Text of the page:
When ambition and reflection pay off
We dance like little Mary’s swaying to the symphony of destruction, AMFI graduate Yvonne Kwok’s degree collection has taken hold of its public. Not only has it been selected as a finalist for Best International Collection at London Graduate Fashion Week (at which AMFI is a regular participant) but it also won the top award at Lichting during Amsterdam Fashion Week.
Using many different types of hand techniques Yvonne designed a young, feminine collection of separates. Soft, candy coloured pleated skirts and tiered blouses in floating chiffon compliment smocked leather. The rigidity of paper armour, with intricate studding, embroidery and lacing, contrasts with the overall fluidity of the collection. This armour acts as an accessory, either strapped close to the body or forming a pannier effect over the shoulders and in some instances hung away from the front pelvis in a drummer boy fashion. This playful collection evokes happy feelings. Yvonne’s collection is not just elegant and pretty. It is also clever; with references to marionettes, carnival and punk culture it is a reflection on the role fashion plays in our lives today.
Mark Atkinson saw Yvonne’s collection at London GFW and at the AMFI and Lichting shows in Amsterdam. He interviews Yvonne.
OK but what was your focus when actually designing the collection? Who was your collection for?
So far my work as a designer is based on my emotions and intuition. I always have a technique in mind but I like to work very freely and let things happen. I have a stepped approach, working in turn with colours, materials and shape. You may be able to recognise the process in my designs; I think it is important it remains visible.
I would love to see people wearing my clothes, combining them with the rest of their wardrobe. I have however designed garments I wanted to wear myself, garments I was longing for at a certain time. They are the product of a story I wanted to tell.
For this collection I had Claire Boucher (of Grimes) in mind. She’s a bit punky and alternative and she really has her own style. I really like that. You could say that I design fashion to answer my needs and to express my identity.
What inspired the design of your collection?
My three references are marionette, carnival and punk. A marionette is a doll controlled by others. This is what I sometimes feel fashion is turning us into. The pressure and anxieties fashion creates can lead to mental disorder, to destruction.
Carnival on the other hand is a time when the laws and standards of regular life are suspended and social hierarchies are being lifted. Both, marionette and carnival rely on forms of caricature and grotesque. In my design this comes through where body parts like the shoulder and pelvis are being blown up by the use of different folding techniques.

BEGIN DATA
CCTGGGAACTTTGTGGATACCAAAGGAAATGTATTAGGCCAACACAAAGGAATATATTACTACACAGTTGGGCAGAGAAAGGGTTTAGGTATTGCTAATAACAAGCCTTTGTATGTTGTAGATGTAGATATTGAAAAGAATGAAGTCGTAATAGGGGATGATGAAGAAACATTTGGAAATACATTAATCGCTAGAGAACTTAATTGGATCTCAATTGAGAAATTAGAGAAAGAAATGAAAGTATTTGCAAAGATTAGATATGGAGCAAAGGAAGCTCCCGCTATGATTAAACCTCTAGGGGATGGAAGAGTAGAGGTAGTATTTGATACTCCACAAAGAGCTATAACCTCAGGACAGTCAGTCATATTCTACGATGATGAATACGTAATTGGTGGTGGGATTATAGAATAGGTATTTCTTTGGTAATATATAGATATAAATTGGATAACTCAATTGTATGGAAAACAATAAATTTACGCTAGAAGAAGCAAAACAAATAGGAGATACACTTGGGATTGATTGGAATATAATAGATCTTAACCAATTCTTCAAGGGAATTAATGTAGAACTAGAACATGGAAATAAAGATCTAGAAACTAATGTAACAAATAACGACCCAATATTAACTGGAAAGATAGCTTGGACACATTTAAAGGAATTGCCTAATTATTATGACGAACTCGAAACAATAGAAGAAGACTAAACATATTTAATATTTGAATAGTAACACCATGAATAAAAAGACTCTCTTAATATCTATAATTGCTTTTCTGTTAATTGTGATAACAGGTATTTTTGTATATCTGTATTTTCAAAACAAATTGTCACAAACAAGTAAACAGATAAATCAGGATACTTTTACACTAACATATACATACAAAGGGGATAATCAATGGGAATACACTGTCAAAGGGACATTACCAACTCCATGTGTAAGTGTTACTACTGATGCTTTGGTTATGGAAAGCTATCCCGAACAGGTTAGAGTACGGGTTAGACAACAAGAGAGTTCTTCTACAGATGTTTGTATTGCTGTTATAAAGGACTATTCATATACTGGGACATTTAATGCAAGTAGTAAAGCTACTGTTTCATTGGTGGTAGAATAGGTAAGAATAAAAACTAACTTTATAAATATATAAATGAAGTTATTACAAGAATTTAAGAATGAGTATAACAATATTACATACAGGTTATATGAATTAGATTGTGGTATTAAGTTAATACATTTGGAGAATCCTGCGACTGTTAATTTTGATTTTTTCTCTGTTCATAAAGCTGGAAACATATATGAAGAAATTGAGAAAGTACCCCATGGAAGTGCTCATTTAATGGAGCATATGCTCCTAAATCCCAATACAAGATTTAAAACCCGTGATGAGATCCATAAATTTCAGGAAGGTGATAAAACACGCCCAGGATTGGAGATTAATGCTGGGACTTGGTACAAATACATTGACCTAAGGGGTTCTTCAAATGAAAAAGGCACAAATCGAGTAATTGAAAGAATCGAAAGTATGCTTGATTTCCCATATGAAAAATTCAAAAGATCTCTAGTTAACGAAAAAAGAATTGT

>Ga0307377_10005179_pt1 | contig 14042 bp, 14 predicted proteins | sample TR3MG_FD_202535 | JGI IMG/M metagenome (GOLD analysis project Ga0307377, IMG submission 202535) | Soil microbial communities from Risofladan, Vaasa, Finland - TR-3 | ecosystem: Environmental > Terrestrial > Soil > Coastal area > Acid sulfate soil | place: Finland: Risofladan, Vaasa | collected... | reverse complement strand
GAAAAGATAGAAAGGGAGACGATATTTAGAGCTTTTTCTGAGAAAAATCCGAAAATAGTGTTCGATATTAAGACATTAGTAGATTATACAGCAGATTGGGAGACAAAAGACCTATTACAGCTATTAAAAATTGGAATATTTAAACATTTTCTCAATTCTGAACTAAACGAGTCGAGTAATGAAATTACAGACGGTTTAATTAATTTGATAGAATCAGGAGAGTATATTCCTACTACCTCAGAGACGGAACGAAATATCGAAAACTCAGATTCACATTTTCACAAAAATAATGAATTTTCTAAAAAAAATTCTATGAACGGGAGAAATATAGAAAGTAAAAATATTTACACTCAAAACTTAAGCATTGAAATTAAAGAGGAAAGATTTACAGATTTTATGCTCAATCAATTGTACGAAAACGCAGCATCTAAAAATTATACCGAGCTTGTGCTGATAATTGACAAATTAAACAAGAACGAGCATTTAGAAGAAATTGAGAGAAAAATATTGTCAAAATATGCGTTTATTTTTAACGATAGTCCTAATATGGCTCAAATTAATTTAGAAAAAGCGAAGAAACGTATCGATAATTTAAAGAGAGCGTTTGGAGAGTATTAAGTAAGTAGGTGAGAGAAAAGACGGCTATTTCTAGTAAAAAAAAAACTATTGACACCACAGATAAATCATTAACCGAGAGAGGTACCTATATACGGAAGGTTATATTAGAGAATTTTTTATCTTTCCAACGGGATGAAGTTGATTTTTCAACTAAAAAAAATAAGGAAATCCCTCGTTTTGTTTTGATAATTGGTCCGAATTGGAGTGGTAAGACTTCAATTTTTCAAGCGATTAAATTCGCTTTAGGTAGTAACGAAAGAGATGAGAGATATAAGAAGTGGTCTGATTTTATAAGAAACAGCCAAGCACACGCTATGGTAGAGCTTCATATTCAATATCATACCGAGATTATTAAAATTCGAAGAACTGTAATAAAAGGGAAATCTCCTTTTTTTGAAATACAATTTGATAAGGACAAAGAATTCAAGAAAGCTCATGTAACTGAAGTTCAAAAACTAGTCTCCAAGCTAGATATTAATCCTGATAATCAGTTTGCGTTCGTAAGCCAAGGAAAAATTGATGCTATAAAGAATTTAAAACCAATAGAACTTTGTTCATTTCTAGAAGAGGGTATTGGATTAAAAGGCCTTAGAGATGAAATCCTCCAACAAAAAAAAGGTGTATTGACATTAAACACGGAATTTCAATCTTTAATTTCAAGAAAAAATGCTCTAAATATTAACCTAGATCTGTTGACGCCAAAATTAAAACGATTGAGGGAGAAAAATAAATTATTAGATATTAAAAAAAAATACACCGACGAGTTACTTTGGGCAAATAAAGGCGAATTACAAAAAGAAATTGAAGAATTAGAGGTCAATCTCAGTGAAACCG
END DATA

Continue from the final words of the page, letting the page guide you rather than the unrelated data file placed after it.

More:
The edgy side of punk comes in the sporty jacket where I made use of knitwear and neoprene combined with big golden brads. Humour is also important. If we, in fashion, take everything too seriously we risk killing any sense of fun. This collection is based on humour VS destruction.
How do you explain your collection was so well received?
This collection is one big experiment. I’ve used tons of different materials and colours and techniques but I still managed to find a balance in it. You can really see a process in my design and notice that the inclusion of every little pompon and brad has been thought about.
I really put a lot of love and handwork into it. I like to make detailed pieces. I feel they give value to my work and turn it into something you want to cherish.
What factors do you think may affect fashion in a significant way in the next few years?
I think technology will change fashion in the next few years. A lot of upcoming fashion designers focus on the technological side of fashion. At the same time I think that handcrafting is something people love and want to see more of but used in innovative ways. The wearer experience and the values behind the product are also becoming more important.
What did you learn about the creative process through designing your collection?
I think it is really important to trust your own vision. There are always people to tell you to do things differently but in the end your degree collection should really tell something about you as a creative individual. At the same time I also think it’s important to be open to everything, to surprises and discovery; they are key to design. I consider myself a cutting edge designer simply because I’m always searching and allowing myself to discover new things during the design process.
What was the toughest challenge you faced while studying fashion?
The first year at AMFI was really hard. I had problems managing time and stress.
In the beginning I was wasting time doubting too much. Eventually I realised there was no use being afraid or worried. What if you fail? Failure is learning. I learned to trust my instincts and make quicker decisions.
In the end my graduation project went very smoothly. I made strict plans and the process turned out to be mainly fun. I had a lot of adrenaline to keep me in a constant design flow. At times I felt very tired but I always loved the collection I was making.
What is your advice to someone about to start studying fashion?
You’ll need to have a lot of passion and ambition to do this. You need the drive and focus to challenge yourself each time you finish a project. Studying fashion is something very personal and being judged on what you have designed can be enraging or intimidating. You’ll need self-awareness and introspection to get the best out of yourself.